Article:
Thirty-Eighth Annual Lawrence P. King and Charles Seligson Workshop on Bankruptcy and Business Reorganization, September 2012
29 Pages Posted: 4 Apr 2013
Date Written: August 2, 2012
Outside of bankruptcy, the right of a secured creditor to “credit bid” allows the secured creditor to compete with cash bids in foreclosure to assure that the secured creditor’s collateral is not sold for less than the secured creditor thinks it is worth. In reorganization cases under chapter 11 of the Bankruptcy Code, credit bidding performs a similar function: it insulates the secured creditor from being cashed out at a time of depressed asset values and protects the secured creditor from the risk of suffering a “bankruptcy discount,” which some assert can occur in connection with chapter 11 sales.
In RadLAX Gateway Hotel, LLC v. Amalgamated Bank, 132 S. Ct. 2065 (May 29, 2012), the Supreme Court resolved an important circuit split concerning the right of secured creditors to credit bid in cases under chapter 11 of the Bankruptcy Code – disagreeing with decisions reached by the Third and Fifth Circuits and holding that under section 1129(b)(2)(A) of the Bankruptcy Code, secured creditors may not be denied the right to credit bid at a sale of their collateral pursuant to a chapter 11 plan of reorganization.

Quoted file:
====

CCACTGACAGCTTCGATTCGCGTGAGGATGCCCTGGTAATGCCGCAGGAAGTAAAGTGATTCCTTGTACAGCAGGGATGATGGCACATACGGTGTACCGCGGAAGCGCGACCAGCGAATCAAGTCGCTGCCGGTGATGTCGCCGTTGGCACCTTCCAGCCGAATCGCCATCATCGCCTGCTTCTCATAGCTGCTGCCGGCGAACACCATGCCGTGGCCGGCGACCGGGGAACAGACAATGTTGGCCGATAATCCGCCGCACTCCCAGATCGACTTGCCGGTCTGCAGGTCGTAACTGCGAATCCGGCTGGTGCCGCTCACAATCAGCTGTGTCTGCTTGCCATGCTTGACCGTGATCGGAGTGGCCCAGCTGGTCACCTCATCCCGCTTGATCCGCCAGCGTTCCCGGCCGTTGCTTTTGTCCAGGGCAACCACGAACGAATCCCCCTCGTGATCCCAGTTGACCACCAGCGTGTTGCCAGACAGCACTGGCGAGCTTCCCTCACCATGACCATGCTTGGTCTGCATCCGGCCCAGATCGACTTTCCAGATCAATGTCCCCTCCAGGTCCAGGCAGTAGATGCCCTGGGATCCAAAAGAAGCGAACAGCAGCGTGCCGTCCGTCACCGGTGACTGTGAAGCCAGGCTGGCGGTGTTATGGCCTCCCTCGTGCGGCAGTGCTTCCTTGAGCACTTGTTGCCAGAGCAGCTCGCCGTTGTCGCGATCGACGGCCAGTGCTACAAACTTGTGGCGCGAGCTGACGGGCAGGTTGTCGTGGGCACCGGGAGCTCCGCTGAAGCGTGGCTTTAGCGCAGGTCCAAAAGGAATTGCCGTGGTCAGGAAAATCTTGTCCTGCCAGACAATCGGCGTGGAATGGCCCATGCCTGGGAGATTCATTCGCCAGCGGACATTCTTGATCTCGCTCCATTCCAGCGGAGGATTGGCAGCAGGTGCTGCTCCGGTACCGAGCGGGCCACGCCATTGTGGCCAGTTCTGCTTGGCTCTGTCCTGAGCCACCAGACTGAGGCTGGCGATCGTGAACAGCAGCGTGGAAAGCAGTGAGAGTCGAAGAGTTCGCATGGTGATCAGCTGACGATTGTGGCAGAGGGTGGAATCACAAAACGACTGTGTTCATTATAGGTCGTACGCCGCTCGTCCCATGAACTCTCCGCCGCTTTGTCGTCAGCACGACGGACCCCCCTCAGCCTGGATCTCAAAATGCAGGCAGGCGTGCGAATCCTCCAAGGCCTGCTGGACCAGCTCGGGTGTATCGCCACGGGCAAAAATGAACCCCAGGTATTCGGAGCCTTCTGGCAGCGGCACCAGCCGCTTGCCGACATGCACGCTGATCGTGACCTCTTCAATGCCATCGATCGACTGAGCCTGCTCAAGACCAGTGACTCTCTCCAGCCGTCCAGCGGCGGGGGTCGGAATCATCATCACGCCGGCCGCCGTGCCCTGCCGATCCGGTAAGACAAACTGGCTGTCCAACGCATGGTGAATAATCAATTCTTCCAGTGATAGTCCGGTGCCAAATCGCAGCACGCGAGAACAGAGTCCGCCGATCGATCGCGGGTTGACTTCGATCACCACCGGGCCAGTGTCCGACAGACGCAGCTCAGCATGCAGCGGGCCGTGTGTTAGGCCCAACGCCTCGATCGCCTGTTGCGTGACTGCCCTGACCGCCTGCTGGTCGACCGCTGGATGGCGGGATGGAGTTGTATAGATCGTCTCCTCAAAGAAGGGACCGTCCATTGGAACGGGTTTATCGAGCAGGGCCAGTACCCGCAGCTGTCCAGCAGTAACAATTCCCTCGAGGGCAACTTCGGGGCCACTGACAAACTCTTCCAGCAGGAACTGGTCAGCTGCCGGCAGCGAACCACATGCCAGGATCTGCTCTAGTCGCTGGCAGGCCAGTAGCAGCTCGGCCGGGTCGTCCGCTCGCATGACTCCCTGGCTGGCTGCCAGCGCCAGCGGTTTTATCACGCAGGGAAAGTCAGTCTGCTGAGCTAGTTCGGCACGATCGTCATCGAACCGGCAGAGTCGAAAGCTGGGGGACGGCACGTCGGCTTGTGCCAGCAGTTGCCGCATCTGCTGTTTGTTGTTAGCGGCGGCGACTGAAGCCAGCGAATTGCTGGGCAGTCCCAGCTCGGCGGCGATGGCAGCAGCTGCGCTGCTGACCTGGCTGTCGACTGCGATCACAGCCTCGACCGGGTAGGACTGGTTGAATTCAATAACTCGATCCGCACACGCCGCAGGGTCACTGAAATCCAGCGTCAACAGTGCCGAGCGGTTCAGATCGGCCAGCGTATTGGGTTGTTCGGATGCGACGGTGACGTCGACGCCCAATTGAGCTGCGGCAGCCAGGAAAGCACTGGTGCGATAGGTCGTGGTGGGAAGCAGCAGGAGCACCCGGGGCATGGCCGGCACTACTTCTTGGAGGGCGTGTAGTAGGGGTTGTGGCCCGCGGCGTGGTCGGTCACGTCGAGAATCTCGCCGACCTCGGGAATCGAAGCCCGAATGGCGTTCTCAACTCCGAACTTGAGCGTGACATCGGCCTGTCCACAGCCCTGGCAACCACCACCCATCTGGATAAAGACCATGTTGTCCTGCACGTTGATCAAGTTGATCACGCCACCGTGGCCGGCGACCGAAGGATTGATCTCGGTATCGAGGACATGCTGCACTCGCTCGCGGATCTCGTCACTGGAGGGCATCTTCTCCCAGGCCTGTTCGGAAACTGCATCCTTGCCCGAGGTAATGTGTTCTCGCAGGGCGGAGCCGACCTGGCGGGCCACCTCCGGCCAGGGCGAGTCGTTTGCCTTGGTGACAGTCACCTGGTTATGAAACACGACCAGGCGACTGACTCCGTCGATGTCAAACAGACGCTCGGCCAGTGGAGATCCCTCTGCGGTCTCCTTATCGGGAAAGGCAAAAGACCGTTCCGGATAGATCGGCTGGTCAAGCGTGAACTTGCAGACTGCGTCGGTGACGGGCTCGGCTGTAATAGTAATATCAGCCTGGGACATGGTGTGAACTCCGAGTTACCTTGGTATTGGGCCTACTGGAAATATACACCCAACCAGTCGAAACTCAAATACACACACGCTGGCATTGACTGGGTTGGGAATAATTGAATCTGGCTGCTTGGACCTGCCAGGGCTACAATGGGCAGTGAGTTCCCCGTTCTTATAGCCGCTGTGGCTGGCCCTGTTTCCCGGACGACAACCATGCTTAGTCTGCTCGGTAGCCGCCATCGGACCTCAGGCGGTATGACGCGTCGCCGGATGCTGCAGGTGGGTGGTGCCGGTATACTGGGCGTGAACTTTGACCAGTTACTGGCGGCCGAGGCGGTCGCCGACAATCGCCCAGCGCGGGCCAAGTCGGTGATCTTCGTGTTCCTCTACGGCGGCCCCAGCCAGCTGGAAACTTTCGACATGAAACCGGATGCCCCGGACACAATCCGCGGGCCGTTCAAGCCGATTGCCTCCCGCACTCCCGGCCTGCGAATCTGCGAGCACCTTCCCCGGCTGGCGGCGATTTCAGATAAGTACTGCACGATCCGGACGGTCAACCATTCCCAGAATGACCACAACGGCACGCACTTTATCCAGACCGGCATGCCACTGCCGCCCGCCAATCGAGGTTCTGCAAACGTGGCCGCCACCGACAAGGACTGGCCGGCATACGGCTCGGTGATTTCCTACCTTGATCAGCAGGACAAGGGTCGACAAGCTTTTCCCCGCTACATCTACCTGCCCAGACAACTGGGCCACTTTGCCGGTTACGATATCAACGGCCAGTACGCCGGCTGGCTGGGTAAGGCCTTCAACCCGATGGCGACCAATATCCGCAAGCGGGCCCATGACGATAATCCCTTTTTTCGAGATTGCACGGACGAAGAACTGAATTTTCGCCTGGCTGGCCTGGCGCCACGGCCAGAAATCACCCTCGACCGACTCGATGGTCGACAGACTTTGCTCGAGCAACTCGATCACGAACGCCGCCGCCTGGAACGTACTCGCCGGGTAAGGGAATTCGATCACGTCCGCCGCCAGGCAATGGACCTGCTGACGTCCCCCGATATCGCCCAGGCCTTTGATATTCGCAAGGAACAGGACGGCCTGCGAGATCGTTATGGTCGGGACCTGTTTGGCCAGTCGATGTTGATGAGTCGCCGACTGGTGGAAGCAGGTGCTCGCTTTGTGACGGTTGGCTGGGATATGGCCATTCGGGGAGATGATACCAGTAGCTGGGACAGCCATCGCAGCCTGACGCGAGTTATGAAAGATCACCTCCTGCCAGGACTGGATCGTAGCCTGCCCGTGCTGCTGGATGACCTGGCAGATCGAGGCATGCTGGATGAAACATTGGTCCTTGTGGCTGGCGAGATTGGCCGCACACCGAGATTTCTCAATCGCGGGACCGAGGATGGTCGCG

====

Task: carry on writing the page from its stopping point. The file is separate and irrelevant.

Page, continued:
This article first explores secured creditors’ rights to credit bid at both sales of real and personal property under state law, as well as pre-Bankruptcy Code law supporting the right in bankruptcy of a secured creditor to credit bid. Next, it reviews the case law addressing the right to credit bid in cases under the Bankruptcy Code, including the rarely disturbed right to credit bid at pre-plan sales conducted pursuant to section 363 of the Bankruptcy Code and the interplay between sections 1111(b) and 1129(b)(2)(A) of the Bankruptcy Code in connection with credit bidding in sales of collateral under a plan. Finally, the conflicting opinions of the Third, Fifth and Seventh Circuits and the Supreme Court’s RadLAX decision are considered, together with a key issue never reached by the Supreme Court – the proper interpretation of the “indubitable equivalence” standard under section 1129(b)(2)(A)(iii).
Keywords: credit bidding, Bankruptcy Code, Chapter 11
JEL Classification: G33, G34, K20, K39
Suggested Citation: Suggested Citation
Bernstein, Donald S. and Resnick, Brian and Dengel, Hilary, Credit Bidding in Chapter 11 after Radlax (August 2, 2012). Thirty-Eighth Annual Lawrence P. King and Charles Seligson Workshop on Bankruptcy and Business Reorganization, September 2012. Available at SSRN: https://ssrn.com/abstract=2243669 or http://dx.doi.org/10.2139/ssrn.2243669